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Lessons From Listing Photos: An 80-Year-Old Ranch Gets a Rustic-Modern Makeover

January 17, 2020

lessons from listing photos

It doesn’t matter how perfect your home is—if your listing photos don’t stand out, potential buyers won’t come by to take a look. In our series “Lessons From Listing Photos,” we dissect the smart updates sellers have made to their homes, and how their listing pictures highlight the home’s best assets.

Within California’s capital city lies the posh neighborhood of East Sacramento, an area filled with historic and diverse homes, ranging from Tudors to bungalows. Some homes, like this 80-year-old, four-bedroom, four-bathroom ranch, are badly in need of an update.

When the property hit the market in 2018 for $900,000, it was clearly a very valuable place.

When they bought it in 2018 for $900,000, the new owners quickly zeroed in on its considerable strengths. The original architectural touches, like built-in cabinets and an arched soffit over one of the bathtubs, give it a unique charm. It’s also located in the tony enclave known as the “Fabulous Forties” (the streets are named after numbers in the 40s). But they also realized it would need considerable work to bring it to its full potential.

An eight-month renovation returned the home to a level of sophistication it hadn’t seen in decades. And when the refurbished house went on the market, it was eventually sold for $600,000 over what the sellers paid for it just a year earlier.

So what design choices worked to the sellers’ advantage the most? We went straight to our experts to find out what they did right, and how you can have that same success in your space.

Before: Front of the home

front yard_landscaping_before
The house was hidden by overgrown greenery.

After: Front of the home

front yard_landscaping_after
After renovations, you can’t miss this gorgeous entrance.

You’ll have to look pretty hard to find any similarities in these before and after images, but we promise that it is the same house. It’s simply come out of hiding from behind all that overgrown greenery.

According to our experts, it’s really just several small changes that made such a huge difference in the appearance of the front of the home.

Kobi Karp, principal at Kobi Karp Architecture & Interior Design, loves the way the dark roof, door, and shutters contrast with the white panels on the house.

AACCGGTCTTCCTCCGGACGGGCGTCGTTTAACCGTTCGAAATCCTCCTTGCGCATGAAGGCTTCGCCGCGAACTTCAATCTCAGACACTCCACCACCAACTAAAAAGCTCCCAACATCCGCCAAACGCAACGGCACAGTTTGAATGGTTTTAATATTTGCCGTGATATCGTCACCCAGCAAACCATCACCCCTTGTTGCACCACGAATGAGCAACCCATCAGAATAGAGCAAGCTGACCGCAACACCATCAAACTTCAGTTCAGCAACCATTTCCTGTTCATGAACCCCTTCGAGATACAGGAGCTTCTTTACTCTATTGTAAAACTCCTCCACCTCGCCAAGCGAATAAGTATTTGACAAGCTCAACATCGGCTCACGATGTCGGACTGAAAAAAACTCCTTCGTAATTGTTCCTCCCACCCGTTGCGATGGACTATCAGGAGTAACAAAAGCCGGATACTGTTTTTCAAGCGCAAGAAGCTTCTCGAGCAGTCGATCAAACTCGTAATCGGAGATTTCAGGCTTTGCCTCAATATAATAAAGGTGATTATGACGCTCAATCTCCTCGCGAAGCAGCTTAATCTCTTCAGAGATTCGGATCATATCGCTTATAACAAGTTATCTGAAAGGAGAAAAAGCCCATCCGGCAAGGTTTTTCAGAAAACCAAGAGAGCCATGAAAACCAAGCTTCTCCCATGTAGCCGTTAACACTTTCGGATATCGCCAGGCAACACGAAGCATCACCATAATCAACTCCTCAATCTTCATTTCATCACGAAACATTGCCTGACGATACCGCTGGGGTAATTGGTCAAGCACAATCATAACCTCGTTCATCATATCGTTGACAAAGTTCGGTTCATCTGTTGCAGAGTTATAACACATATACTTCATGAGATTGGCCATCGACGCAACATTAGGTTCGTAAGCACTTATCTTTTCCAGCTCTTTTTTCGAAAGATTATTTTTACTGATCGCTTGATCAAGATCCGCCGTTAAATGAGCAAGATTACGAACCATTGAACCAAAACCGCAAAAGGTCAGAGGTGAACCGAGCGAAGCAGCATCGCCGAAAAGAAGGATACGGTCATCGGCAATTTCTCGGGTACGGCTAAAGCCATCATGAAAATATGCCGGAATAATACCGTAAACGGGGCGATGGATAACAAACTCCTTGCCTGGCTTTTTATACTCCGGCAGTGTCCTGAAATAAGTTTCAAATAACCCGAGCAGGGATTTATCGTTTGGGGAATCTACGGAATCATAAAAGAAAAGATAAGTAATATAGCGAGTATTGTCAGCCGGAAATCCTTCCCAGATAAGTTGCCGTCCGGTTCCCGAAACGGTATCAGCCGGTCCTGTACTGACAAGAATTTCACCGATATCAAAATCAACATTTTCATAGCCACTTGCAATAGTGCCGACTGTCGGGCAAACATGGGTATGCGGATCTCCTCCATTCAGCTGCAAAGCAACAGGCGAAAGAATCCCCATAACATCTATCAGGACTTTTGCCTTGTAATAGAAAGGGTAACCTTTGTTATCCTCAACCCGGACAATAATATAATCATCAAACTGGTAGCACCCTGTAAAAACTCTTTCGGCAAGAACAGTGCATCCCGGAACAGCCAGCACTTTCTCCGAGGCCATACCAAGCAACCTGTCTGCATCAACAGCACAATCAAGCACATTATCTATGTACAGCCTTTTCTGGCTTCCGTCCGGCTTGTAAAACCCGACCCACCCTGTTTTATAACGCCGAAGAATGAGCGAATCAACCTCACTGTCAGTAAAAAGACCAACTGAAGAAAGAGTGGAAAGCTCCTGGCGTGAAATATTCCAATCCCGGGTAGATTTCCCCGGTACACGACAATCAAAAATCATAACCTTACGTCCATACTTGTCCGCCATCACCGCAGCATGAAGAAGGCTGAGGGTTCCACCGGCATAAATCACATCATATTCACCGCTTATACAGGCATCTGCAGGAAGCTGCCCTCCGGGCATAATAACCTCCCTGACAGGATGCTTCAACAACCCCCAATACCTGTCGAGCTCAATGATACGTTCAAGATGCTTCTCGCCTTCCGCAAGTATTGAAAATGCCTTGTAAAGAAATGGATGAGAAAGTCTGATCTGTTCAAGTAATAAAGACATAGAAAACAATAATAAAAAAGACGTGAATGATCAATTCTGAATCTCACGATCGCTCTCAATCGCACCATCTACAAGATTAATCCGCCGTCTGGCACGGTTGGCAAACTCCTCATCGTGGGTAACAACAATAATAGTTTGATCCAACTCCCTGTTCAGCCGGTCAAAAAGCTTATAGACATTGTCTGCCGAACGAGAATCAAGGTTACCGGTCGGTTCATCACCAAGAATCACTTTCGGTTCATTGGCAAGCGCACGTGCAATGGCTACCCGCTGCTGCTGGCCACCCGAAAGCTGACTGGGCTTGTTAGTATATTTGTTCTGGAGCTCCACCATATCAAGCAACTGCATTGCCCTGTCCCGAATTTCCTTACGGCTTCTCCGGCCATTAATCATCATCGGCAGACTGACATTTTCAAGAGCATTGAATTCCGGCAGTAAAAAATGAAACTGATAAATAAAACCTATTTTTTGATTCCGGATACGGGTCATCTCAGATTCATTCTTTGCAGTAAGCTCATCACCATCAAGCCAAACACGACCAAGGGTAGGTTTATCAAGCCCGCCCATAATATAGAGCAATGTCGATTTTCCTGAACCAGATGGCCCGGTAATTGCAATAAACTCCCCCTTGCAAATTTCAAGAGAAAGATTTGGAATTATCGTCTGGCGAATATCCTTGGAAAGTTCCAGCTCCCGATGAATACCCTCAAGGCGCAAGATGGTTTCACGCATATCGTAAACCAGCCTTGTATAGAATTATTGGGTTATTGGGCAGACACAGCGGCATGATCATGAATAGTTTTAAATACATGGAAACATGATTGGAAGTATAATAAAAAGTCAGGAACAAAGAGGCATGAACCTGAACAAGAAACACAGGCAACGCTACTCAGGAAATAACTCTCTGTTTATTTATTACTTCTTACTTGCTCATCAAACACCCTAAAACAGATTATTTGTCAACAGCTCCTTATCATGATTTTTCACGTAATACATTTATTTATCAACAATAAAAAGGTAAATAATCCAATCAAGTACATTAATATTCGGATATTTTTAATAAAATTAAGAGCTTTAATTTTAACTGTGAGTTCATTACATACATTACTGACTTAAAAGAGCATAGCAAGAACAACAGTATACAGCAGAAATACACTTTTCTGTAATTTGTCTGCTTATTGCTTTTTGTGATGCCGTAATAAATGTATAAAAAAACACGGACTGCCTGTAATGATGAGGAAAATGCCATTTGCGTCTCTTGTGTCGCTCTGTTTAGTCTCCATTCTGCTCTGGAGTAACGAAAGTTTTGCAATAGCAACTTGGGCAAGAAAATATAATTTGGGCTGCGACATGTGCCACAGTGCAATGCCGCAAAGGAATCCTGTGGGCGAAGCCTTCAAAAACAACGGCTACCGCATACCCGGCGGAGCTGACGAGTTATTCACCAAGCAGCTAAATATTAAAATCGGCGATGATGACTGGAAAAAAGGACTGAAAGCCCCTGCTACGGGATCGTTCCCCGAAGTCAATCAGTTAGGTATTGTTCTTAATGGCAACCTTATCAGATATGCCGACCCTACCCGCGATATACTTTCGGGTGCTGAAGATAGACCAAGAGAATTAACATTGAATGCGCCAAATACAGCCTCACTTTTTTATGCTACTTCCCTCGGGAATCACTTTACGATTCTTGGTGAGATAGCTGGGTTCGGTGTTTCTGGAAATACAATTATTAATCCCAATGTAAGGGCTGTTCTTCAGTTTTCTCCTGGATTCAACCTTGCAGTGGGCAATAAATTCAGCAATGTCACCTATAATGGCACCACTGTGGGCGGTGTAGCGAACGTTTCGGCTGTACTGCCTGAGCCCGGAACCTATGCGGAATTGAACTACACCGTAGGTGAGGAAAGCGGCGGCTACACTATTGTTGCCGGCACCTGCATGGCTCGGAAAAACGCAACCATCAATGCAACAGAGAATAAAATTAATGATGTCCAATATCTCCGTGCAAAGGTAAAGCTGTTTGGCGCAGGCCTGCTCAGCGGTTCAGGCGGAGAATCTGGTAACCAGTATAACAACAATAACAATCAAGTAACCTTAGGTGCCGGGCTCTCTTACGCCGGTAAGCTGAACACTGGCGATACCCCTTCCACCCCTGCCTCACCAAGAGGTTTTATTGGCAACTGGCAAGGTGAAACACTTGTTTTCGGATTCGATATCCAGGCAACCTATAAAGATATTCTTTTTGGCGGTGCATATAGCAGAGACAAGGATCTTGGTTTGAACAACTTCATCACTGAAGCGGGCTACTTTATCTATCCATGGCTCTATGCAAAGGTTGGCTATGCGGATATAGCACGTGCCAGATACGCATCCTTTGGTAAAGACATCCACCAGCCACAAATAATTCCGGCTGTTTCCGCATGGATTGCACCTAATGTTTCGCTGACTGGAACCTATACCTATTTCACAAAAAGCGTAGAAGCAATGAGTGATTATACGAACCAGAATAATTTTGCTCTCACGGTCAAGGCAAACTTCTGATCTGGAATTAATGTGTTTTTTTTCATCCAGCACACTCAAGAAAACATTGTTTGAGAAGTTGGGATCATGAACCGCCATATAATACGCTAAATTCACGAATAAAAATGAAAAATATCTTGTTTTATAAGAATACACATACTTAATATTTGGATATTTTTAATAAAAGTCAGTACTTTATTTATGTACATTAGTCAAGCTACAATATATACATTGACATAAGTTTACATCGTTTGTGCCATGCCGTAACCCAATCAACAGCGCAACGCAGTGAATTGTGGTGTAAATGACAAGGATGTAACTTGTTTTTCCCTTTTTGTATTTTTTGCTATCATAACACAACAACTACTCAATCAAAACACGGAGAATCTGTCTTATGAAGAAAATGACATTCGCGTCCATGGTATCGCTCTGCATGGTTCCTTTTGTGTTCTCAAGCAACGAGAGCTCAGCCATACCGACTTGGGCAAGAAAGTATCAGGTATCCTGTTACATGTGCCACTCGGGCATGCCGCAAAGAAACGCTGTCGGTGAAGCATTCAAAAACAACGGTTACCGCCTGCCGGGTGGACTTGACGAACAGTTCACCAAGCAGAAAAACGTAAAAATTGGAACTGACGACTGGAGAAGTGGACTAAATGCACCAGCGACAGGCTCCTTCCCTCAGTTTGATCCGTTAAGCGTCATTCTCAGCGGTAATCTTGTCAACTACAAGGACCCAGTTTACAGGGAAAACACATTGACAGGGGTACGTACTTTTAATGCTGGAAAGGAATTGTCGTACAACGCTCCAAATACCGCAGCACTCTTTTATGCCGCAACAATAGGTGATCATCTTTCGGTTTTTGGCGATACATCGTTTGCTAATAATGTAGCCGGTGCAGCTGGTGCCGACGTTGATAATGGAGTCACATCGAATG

“The color palette makes the home pop,” says Karp, who’s also a big fan of the new landscaping.

“The lighting creates warmth, and the addition of potted wildflowers usher in the farmhouse vibe without going overboard, and creates a welcoming entrance,” he says.

Of course, nothing sells a house better than an entrance that welcomes prospective buyers, right?

Before: Living room

living room_before
The old living room was closed off and outdated.

After: Living room

living room_after
Opening a wall—and losing the fireplace—makes it larger and improves flow.

The sellers may have added a ton of style to this living room, but they also took away something fairly major: the fireplace!

So how do our experts feel about losing a feature than many consider central to the room’s design?

They don’t miss it at all. In fact, Nisha MacNeil, design manager at Kerr Construction & Design, thinks the room greatly benefits from letting the fireplace go, as it helps gain more of what really matters: space.

“This is a beautiful and bright space made even larger by removing the fireplace and opening up the wall between the living and dining rooms with an arch, enhancing the architectural details,” she says. “I love the added stained-wood casing around the other door to warm up the space. The new stain color of the floor is perfect for the update. The previous oak floor was too yellow and orange.”

Karp admires the universally flattering and stylish decor choices.

“While the color scheme is still neutral, the space is brought to life with plants and wooden accents,” he says.

Before: Office

This old room held hints of its former charm.

After: Office

A few simple touches created an inspiring office.

This room didn’t see as many changes as the rest of the house. But our experts agree that the modifications made the room more stylish and functional.

“This is a perfect example of how designer staging completely transforms a space,” says MacNeil. “With the placement of some key furniture, art, and an area rug, the space now has purpose.”

“The floors were also darkened to match the rest of the house and add warmth to the room,” says Karp. “All these elements make this a space where you can create, reflect, and feel inspired.”

Another nice touch: keeping the original built-in cabinet. It’s a nod to the house’s historical roots and provides more storage space.

Before: Bathroom

The old bathroom had nothing going for it.

After: Bathroom

Mosaic tiles and a wooden vanity give this space life.

Perhaps the most genius move in the whole house was transforming the arch above the bathtub into a unique design element.

“I am in love with this bathroom,” says MacNeil. “The original arched soffit over the tub looks stunning clad in this small mosaic.

It “is an element that would typically be removed during a renovation, and I am so happy they kept it,” says MacNeil. “It brings an architectural design feature that speaks to old European design.

The rustic sink vanity also gives a nod to the modern farmhouse aesthetic that crops up in other rooms of the house.

Before: Backyard

The old backyard was overgrown.